Anchorage Lutheran: Warm Greeting, Weak Service

A November 28, 2010 drop-in visit at Anchorage Lutheran to observe First Sunday of Advent was disappointing. Despite a warm greeting, I discovered a former bedrock Lutheran (LCMS) struggling to present a Contemporary Christian face.

The music and message failed to grab my attention, while the children’s story did. This pattern is being repeated all over the U.S. and is partly responsible for the decline in attendance in many churches, and drop in denominational strength for many.

Great Memories Precede Second Visits
I visited this church over five years ago at Easter. A beautiful service, strong message, and firm proclamation of “He is Risen!” made a lasting impression on me. Thinking I’d find a great First Sunday of Advent service here too, I decided to take a chance.

Warm Greeting
As I approached the front entrance, I was greeted by a woman outside, holding the door open. She was assisted by several other women just inside the door. I instantly felt welcome. That was one of the last positive moments at this service.

The Rest of the Story
A typical Lutheran liturgy was presented consisting of twenty-five parts! This turned out to be presented in Praise Worship fashion. A praise group of 4-5 persons, playing piano, keyboard, guitar, and bass, was in charge of the music. Presenting ten Contemporary Christian songs throughout the service, they appeared to me to fall short of meeting worship needs. Perhaps it was due to the great number of grey haired people not used to this style of music. It may also have had something to do with their low energy and lack of eye contact.

The acolyte jumped the gun, lighting the Advent candles before the pastor made remarks about their significance. First Sunday of Advent is commemorated as “Hope” or “Expectation” in candle lighting, an unfortunate omission.

There was no mention of guests throughout the majority of this service. Advent and Easter are extreme occasions to welcome guests and it is sad not to accommodate guests.

Children’s Story Awesome
The strongest point in this service was the Children’s Talk. Using an “I Spy” theme, the children were responsive and participative to the man presenting, and were rewarded with Advent Calendars. The male presenter to the children deserves a gold medal for his ability to communicate with them.

Problems with the sound system marred the flow of the service. The screen and projection system, an afterthought in this beautiful church, further proceeded to mar the service. The pastor seemed confused with the audio/video and overhead screen which disrupted the service flow. Unfortunately too, the screen, jutting out from the right side of the sanctuary, disrupts the sightlines of this beautiful church.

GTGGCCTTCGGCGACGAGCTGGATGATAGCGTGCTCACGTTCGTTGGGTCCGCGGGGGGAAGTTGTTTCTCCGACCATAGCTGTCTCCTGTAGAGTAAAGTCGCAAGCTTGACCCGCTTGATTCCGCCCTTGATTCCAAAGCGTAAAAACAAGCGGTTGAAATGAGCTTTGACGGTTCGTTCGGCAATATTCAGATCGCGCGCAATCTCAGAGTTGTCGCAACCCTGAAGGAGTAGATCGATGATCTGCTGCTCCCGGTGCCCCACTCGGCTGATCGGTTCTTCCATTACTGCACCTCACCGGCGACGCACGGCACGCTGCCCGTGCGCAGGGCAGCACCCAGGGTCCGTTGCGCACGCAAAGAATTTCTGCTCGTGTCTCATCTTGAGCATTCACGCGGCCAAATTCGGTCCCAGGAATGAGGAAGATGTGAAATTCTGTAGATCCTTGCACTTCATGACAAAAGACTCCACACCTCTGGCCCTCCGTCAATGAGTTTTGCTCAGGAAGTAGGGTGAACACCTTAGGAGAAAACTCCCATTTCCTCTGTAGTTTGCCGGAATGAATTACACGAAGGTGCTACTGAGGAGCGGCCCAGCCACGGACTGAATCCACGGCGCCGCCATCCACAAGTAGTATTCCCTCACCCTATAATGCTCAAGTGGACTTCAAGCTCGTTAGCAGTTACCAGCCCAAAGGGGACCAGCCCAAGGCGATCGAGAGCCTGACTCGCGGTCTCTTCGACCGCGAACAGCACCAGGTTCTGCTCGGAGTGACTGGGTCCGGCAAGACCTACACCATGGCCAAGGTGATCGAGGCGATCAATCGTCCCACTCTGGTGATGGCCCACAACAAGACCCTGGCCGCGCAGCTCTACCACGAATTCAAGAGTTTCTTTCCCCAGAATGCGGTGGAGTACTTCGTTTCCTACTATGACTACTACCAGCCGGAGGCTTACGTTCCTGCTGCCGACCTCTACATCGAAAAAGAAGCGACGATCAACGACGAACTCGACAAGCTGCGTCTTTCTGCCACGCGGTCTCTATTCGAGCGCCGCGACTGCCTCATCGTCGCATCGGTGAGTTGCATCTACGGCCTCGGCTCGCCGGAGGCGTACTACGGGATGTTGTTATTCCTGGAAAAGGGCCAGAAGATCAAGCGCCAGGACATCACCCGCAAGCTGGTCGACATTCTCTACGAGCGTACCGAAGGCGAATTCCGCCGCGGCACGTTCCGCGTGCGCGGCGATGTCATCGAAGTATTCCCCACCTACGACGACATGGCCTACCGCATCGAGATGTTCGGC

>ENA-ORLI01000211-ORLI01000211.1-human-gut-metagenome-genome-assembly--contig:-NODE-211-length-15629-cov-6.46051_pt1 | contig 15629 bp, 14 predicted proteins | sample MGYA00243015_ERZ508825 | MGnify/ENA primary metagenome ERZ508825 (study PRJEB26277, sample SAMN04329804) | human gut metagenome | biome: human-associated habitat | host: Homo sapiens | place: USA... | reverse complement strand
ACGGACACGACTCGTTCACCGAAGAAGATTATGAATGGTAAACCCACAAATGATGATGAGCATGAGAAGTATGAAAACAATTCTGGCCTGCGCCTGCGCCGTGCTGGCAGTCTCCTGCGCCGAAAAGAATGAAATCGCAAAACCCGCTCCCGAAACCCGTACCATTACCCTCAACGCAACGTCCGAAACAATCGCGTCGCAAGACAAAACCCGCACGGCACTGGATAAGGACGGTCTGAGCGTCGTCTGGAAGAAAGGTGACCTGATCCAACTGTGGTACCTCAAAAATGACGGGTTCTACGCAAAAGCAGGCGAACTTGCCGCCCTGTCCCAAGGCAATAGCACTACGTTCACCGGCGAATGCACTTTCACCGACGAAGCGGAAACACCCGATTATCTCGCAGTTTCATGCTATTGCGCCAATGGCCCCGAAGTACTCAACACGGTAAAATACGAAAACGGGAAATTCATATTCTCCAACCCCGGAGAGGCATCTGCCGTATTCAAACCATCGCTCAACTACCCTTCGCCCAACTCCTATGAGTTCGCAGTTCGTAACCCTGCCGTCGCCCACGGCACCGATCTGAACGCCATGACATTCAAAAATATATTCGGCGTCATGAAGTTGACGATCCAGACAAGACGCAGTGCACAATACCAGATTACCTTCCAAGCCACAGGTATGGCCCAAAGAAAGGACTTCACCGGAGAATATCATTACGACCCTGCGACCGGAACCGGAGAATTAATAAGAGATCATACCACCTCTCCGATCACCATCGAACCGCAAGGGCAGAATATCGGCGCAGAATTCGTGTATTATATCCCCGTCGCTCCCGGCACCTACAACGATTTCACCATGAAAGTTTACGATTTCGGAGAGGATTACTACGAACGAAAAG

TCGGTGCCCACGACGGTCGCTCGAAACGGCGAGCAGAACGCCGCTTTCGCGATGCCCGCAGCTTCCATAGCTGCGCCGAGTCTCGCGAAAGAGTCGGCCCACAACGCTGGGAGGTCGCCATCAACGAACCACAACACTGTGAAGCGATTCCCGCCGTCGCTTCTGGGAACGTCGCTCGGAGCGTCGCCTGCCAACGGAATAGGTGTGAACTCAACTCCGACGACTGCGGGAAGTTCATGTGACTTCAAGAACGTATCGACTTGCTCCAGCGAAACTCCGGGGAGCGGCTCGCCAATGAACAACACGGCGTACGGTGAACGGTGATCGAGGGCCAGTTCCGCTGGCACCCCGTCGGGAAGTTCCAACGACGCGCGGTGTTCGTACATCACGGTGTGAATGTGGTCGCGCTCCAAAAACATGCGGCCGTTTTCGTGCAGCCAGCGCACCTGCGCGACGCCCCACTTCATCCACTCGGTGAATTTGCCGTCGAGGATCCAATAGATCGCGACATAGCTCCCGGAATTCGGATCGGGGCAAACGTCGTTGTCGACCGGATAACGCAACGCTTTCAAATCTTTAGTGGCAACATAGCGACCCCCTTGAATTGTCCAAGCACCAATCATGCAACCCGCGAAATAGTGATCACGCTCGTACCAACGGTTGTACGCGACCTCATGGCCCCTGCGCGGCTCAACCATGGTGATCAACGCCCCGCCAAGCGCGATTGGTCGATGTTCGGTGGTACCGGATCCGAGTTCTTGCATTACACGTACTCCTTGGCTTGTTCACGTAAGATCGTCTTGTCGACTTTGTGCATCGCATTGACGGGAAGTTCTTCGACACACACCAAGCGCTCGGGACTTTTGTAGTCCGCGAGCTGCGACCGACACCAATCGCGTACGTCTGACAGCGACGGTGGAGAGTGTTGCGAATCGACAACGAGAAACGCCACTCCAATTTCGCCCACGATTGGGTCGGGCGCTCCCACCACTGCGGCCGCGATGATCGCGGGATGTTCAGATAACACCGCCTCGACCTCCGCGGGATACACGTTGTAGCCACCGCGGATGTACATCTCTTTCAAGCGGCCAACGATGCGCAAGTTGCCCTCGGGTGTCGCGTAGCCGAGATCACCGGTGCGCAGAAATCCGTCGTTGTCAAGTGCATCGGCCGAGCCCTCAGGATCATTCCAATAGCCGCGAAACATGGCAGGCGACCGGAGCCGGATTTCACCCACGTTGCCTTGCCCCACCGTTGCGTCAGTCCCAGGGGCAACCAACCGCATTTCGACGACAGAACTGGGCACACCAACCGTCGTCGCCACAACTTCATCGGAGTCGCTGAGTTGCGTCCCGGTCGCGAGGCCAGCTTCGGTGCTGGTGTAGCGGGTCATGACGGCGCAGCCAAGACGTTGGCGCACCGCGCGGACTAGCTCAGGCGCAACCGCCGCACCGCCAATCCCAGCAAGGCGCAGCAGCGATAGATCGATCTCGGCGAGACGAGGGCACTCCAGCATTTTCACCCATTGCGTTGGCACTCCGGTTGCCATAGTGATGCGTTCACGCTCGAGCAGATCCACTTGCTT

In his sermon, interim Pastor David Reinke seemed to forget the symbolism of Advent, most disturbing to me. He offered a hanging statement, “There’s a power in looking forward.” My unanswered question was, “To what are we really looking forward?”

Another awkward moment was at the time of the offering when “Offering”, a Paul Baloche song, was sung. This might have been better presented as an instrumental. Similarly, at communion time, a set of three songs was sung by the audience, but possibly could have been more effective as an instrumental-only piece, allowing for a point of reflection. I recently observed communion in a Fairbanks church where only the piano and bass player delivered reflective music during the communion service. That was one of the more beautiful communions I’ve ever witnessed in my life. Doesn’t the Bible observe, “Be still and know that I am God.”?

One other poignant portion of this lengthy service was a liturgical section titled “Invitations to Service”. Several members came forward presenting community service options for the member consideration, a first in all my Anchorage churchgoing.

Change is Tough
Many churches know something is wrong in their churches and set out to seek a magic fix. Often they resort to a Contemporary Christian service format as that fix. Unfortunately, in doing so, they can distance and offend a huge sector of their church attendees. CC is not the solution in most cases. Relevant worship and meaningful messages are often what people are seeking most.

I believe all participants at this service were sincere but in the end, I couldn’t depart too quickly. First Advent Sunday has captivated me for years, but I was clearly devoid of meaning by the time I left. This church may be searching for meaning in the vacuum of interim leadership, but as a guest, I’d be unlikely to return.

Several years ago I attended a similar Lutheran contemporary worship service. I was unable to write it up as it would have appeared to be an un-Christianly hatchet job. Church services should be something to look forward to and can be a delight, and great sustainer for those of us searching for meaning. My reviews of church visits are highly personal, relating to my experience, somewhat akin to a restaurant review. They are not always going to be positive.

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